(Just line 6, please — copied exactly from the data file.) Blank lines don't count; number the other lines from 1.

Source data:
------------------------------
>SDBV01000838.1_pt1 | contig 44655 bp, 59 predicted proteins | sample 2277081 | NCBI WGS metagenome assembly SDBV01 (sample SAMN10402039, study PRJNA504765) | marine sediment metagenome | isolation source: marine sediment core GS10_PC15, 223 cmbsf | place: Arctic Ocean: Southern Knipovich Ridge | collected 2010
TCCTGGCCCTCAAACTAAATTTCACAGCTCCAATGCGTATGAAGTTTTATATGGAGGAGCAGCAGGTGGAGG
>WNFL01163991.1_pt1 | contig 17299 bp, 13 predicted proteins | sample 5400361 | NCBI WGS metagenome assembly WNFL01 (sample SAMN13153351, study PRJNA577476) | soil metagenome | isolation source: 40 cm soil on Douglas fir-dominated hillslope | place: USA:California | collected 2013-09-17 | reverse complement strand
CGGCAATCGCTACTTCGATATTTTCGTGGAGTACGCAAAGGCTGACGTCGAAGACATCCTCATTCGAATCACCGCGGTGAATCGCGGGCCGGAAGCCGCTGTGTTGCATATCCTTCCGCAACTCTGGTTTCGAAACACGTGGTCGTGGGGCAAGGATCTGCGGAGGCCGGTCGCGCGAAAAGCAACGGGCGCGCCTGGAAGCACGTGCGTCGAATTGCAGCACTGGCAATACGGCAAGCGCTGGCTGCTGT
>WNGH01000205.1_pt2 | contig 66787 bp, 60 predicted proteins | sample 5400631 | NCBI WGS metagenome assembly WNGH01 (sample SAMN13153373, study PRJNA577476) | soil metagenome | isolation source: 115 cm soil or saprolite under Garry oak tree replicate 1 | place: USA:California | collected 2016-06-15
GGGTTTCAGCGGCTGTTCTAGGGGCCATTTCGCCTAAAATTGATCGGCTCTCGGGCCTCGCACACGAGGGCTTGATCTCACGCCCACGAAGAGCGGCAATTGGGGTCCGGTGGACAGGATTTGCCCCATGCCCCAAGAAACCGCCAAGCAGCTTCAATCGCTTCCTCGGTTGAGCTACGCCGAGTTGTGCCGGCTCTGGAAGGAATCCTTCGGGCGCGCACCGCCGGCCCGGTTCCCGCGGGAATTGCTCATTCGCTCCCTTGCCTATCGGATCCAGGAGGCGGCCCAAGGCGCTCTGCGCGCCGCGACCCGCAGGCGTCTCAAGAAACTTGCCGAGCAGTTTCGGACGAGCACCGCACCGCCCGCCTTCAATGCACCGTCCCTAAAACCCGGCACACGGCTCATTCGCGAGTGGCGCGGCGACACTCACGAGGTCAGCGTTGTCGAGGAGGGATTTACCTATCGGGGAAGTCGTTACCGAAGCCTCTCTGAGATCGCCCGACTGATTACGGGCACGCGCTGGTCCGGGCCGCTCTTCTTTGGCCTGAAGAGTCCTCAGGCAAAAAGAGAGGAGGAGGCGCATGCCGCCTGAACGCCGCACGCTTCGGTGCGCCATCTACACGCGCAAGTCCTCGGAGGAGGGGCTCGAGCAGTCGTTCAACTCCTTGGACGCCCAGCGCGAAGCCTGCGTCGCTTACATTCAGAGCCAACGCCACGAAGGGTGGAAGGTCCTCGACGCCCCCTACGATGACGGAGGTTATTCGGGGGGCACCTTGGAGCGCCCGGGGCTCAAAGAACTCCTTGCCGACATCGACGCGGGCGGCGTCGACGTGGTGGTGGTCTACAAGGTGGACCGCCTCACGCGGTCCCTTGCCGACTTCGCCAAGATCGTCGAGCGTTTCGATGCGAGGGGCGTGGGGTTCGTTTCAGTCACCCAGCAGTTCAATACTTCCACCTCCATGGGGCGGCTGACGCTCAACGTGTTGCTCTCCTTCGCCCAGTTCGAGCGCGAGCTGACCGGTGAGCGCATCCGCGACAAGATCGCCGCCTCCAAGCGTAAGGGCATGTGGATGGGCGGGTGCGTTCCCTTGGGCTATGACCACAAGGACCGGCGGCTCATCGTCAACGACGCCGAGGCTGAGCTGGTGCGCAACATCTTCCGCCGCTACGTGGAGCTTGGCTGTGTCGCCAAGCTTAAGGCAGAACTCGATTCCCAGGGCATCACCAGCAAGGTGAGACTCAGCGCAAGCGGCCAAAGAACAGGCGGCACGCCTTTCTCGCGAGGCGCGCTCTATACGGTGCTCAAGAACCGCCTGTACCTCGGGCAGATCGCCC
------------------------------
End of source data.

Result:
GGGTTTCAGCGGCTGTTCTAGGGGCCATTTCGCCTAAAATTGATCGGCTCTCGGGCCTCGCACACGAGGGCTTGATCTCACGCCCACGAAGAGCGGCAATTGGGGTCCGGTGGACAGGATTTGCCCCATGCCCCAAGAAACCGCCAAGCAGCTTCAATCGCTTCCTCGGTTGAGCTACGCCGAGTTGTGCCGGCTCTGGAAGGAATCCTTCGGGCGCGCACCGCCGGCCCGGTTCCCGCGGGAATTGCTCATTCGCTCCCTTGCCTATCGGATCCAGGAGGCGGCCCAAGGCGCTCTGCGCGCCGCGACCCGCAGGCGTCTCAAGAAACTTGCCGAGCAGTTTCGGACGAGCACCGCACCGCCCGCCTTCAATGCACCGTCCCTAAAACCCGGCACACGGCTCATTCGCGAGTGGCGCGGCGACACTCACGAGGTCAGCGTTGTCGAGGAGGGATTTACCTATCGGGGAAGTCGTTACCGAAGCCTCTCTGAGATCGCCCGACTGATTACGGGCACGCGCTGGTCCGGGCCGCTCTTCTTTGGCCTGAAGAGTCCTCAGGCAAAAAGAGAGGAGGAGGCGCATGCCGCCTGAACGCCGCACGCTTCGGTGCGCCATCTACACGCGCAAGTCCTCGGAGGAGGGGCTCGAGCAGTCGTTCAACTCCTTGGACGCCCAGCGCGAAGCCTGCGTCGCTTACATTCAGAGCCAACGCCACGAAGGGTGGAAGGTCCTCGACGCCCCCTACGATGACGGAGGTTATTCGGGGGGCACCTTGGAGCGCCCGGGGCTCAAAGAACTCCTTGCCGACATCGACGCGGGCGGCGTCGACGTGGTGGTGGTCTACAAGGTGGACCGCCTCACGCGGTCCCTTGCCGACTTCGCCAAGATCGTCGAGCGTTTCGATGCGAGGGGCGTGGGGTTCGTTTCAGTCACCCAGCAGTTCAATACTTCCACCTCCATGGGGCGGCTGACGCTCAACGTGTTGCTCTCCTTCGCCCAGTTCGAGCGCGAGCTGACCGGTGAGCGCATCCGCGACAAGATCGCCGCCTCCAAGCGTAAGGGCATGTGGATGGGCGGGTGCGTTCCCTTGGGCTATGACCACAAGGACCGGCGGCTCATCGTCAACGACGCCGAGGCTGAGCTGGTGCGCAACATCTTCCGCCGCTACGTGGAGCTTGGCTGTGTCGCCAAGCTTAAGGCAGAACTCGATTCCCAGGGCATCACCAGCAAGGTGAGACTCAGCGCAAGCGGCCAAAGAACAGGCGGCACGCCTTTCTCGCGAGGCGCGCTCTATACGGTGCTCAAGAACCGCCTGTACCTCGGGCAGATCGCCC